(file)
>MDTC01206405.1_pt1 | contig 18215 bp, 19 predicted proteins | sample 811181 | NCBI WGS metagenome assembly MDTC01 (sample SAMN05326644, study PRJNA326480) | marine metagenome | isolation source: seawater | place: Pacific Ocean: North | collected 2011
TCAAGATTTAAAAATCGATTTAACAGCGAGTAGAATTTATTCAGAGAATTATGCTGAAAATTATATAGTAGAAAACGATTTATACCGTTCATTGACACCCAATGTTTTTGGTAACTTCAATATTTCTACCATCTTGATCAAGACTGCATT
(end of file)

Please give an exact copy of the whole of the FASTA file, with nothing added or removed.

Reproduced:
>MDTC01206405.1_pt1 | contig 18215 bp, 19 predicted proteins | sample 811181 | NCBI WGS metagenome assembly MDTC01 (sample SAMN05326644, study PRJNA326480) | marine metagenome | isolation source: seawater | place: Pacific Ocean: North | collected 2011
TCAAGATTTAAAAATCGATTTAACAGCGAGTAGAATTTATTCAGAGAATTATGCTGAAAATTATATAGTAGAAAACGATTTATACCGTTCATTGACACCCAATGTTTTTGGTAACTTCAATATTTCTACCATCTTGATCAAGACTGCATT